In 1872, President Ulysses S. Grant established Yellowstone National Park as the first national park.

In 1872, President Ulysses S. Grant established Yellowstone National Park as the first national park. Yellowstone was not only the first park in the United States National Park System, it was also the first national park in the world.

Since that point in time, the National Park System is comprised of 397 parks; 27,000 historic structures; 2,461 national historic landmarks; 582 national natural landmarks; and 40 national heritage areas. The NPS mission is, "The National Park Service cares for special places saved by the American people so that all may experience our heritage".

Imagine the vision that President Grant had 140 years ago to look at all of the wild landscapes in the United States and realize that at some point in time, people would multiply in such vast numbers that these wild places' very existence would be threatened. Imagine looking at the geysers at Yellowstone, the waterfalls at Yosemite (the second national park) and the other incredible vistas and knowing that these sites needed to be preserved for all of posterity. Think of the fortitude and wisdom of the congressmen to set aside vast amounts of monies in the national budget to care for these sites. This was a whole new concept – one that had never been done before in the whole world. Perhaps they faced some ridicule from their constituents back home whom they represented; to spend these dollars and take this land out of availability for personal purchases.
Now, fast forward to today – the lands our forefathers tried to protect are being pillaged! According to Brian Merchant of, "Oil and gas drilling operations are already well underway in 12 national parks, and that number may soon balloon to 42 if the fossil fuel companies get their way." Apparently, the Center for American Progress recently requested data from NPS on the current and future fossil fuel drilling operations and NPS complied, outlining the 42 national parks where oil and gas drilling is occurring, "or may be soon."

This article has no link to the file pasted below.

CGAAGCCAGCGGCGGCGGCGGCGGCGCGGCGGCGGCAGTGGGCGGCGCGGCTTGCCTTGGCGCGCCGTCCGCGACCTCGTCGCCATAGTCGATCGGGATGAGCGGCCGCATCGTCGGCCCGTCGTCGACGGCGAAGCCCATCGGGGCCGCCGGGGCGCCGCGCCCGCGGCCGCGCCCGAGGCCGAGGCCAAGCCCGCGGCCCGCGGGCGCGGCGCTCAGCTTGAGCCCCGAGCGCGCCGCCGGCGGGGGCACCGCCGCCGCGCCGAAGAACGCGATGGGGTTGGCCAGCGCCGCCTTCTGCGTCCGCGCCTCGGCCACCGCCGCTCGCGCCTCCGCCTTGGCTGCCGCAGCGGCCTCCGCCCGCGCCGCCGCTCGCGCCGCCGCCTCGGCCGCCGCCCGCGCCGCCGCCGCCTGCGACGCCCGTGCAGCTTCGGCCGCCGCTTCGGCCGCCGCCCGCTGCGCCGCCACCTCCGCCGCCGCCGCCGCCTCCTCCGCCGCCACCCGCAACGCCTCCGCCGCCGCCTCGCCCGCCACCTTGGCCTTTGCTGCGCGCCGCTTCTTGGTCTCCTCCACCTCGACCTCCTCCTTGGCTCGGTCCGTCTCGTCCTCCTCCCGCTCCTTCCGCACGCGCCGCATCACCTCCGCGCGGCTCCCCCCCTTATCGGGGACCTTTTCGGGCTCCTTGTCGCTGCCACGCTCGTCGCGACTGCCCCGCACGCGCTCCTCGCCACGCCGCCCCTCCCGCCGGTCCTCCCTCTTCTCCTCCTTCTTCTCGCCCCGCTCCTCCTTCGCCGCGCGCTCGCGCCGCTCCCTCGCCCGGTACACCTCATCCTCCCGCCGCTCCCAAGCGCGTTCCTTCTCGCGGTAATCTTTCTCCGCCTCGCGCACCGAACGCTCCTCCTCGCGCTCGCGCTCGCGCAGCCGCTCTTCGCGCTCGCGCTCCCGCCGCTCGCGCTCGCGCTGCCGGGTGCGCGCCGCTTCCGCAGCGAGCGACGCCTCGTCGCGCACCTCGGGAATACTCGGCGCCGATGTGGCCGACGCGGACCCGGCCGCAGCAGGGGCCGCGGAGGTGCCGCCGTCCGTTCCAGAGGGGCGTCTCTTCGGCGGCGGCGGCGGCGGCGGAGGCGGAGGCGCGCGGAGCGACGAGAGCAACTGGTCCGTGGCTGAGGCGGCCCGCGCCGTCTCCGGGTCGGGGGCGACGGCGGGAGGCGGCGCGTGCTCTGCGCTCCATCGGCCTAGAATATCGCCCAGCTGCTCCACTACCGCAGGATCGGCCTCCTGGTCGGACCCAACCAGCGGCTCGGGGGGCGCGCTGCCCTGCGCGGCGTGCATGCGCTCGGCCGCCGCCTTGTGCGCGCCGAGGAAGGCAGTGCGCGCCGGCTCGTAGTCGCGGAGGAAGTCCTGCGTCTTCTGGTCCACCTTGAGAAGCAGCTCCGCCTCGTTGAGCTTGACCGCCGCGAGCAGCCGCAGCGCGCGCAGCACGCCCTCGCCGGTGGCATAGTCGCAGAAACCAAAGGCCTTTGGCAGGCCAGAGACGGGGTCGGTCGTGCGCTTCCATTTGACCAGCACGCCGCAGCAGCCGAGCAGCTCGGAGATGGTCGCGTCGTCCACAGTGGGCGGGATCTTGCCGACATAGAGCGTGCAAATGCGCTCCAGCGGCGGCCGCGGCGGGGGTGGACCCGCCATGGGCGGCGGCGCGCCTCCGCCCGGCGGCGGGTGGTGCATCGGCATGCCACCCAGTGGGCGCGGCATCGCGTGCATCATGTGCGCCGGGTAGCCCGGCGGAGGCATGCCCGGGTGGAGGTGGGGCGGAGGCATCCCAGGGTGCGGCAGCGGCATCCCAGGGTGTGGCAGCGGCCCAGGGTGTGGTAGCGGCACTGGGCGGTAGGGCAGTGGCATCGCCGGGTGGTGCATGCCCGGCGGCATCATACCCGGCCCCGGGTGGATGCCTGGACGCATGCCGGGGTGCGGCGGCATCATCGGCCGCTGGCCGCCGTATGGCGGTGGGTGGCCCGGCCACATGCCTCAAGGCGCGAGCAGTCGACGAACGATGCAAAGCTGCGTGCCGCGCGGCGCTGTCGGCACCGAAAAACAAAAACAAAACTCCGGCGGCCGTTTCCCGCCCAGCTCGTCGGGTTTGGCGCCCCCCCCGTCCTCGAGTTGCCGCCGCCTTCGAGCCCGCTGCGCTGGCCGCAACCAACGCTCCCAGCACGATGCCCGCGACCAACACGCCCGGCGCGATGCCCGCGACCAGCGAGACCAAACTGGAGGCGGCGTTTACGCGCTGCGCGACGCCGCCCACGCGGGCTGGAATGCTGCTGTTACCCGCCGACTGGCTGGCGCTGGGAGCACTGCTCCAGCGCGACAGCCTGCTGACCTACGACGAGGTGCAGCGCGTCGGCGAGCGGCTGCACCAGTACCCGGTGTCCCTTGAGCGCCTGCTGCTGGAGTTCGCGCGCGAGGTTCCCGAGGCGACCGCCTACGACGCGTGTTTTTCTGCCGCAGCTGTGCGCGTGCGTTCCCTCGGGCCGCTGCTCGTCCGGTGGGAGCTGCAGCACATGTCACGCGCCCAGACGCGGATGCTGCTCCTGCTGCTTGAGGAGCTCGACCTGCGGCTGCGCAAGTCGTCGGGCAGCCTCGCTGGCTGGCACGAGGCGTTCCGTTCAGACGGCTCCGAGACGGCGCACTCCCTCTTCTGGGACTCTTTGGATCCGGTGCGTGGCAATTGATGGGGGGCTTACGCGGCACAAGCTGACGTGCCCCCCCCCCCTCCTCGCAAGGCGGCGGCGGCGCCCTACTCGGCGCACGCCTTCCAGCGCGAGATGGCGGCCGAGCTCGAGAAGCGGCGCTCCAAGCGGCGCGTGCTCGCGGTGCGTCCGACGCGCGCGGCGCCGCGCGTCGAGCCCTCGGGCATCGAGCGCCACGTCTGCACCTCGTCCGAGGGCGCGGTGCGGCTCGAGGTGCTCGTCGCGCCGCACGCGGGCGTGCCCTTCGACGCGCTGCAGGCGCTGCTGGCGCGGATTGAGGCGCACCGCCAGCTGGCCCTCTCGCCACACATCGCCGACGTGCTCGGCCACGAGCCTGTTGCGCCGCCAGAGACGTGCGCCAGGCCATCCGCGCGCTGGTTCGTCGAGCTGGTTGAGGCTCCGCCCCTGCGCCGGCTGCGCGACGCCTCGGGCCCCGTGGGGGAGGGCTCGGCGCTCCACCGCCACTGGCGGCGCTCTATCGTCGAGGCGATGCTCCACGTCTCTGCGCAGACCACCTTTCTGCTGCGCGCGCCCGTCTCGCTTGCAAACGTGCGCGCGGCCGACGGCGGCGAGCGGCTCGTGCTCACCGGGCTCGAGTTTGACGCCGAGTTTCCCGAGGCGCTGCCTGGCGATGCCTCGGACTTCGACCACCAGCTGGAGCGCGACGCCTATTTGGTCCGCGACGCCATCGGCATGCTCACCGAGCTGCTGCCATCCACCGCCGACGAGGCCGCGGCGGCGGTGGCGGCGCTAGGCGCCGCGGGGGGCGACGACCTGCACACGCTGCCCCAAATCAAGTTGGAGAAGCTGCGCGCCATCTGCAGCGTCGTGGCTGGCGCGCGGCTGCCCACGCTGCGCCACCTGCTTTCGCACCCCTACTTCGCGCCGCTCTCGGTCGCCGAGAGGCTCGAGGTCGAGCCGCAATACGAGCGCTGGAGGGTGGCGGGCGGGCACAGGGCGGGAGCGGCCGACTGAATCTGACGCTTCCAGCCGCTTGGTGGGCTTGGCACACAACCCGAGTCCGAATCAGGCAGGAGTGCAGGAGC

Oil and gas drilling sites are at famous national parks such as Mammoth Cave (KY), Grand Teton (WY), Carlsbad Caverns (NM), Padre Island (TX), Big Thicket (TX), Gulf Islands (MS), Big Cypress (FL), and Cumberland Gap (KY). Skeptics may wonder what the big deal is; why should anyone care.

The big deal is that not only are oil and gas rigs unsightly and ruin the incredible vistas that so many travel to witness, but just one site involves miles of roads, pipelines, and other infrastructure. Of course, with all of the infrastructure things can go wrong. CAP outlined the dangers of drilling, "Toxic chemicals such as naphthalene and benzene are sometimes used in oil and gas drilling and production activities. There is also the equally real threat of spills, which are frequent both onshore and offshore. One estimate found that in North Dakota in 2011 alone there were more than a thousand spills of oil, wastewater, or other drilling fluids".

Gulf Islands is a national seashore and Big Cypress is in the everglades. Mammoth Cave National Park is home to more than 70 threatened, endangered or state listed species.

These plants and animals do not get listed as species of concern because they are thriving! Image now if a pipeline broke at one of these sites. All for what? Some oil because Americans cannot seem to cut down on their thirst and flagrant use.

The national parks are often referred to as America's gems. Indeed, they represent the best of the landscapes, vistas, and habitats that can be found throughout this vast country. What will it take for us to decide we need to protect our own treasures?

Lynn Youngblood is a Kansas City-based naturalist who writes for Gatehouse Media.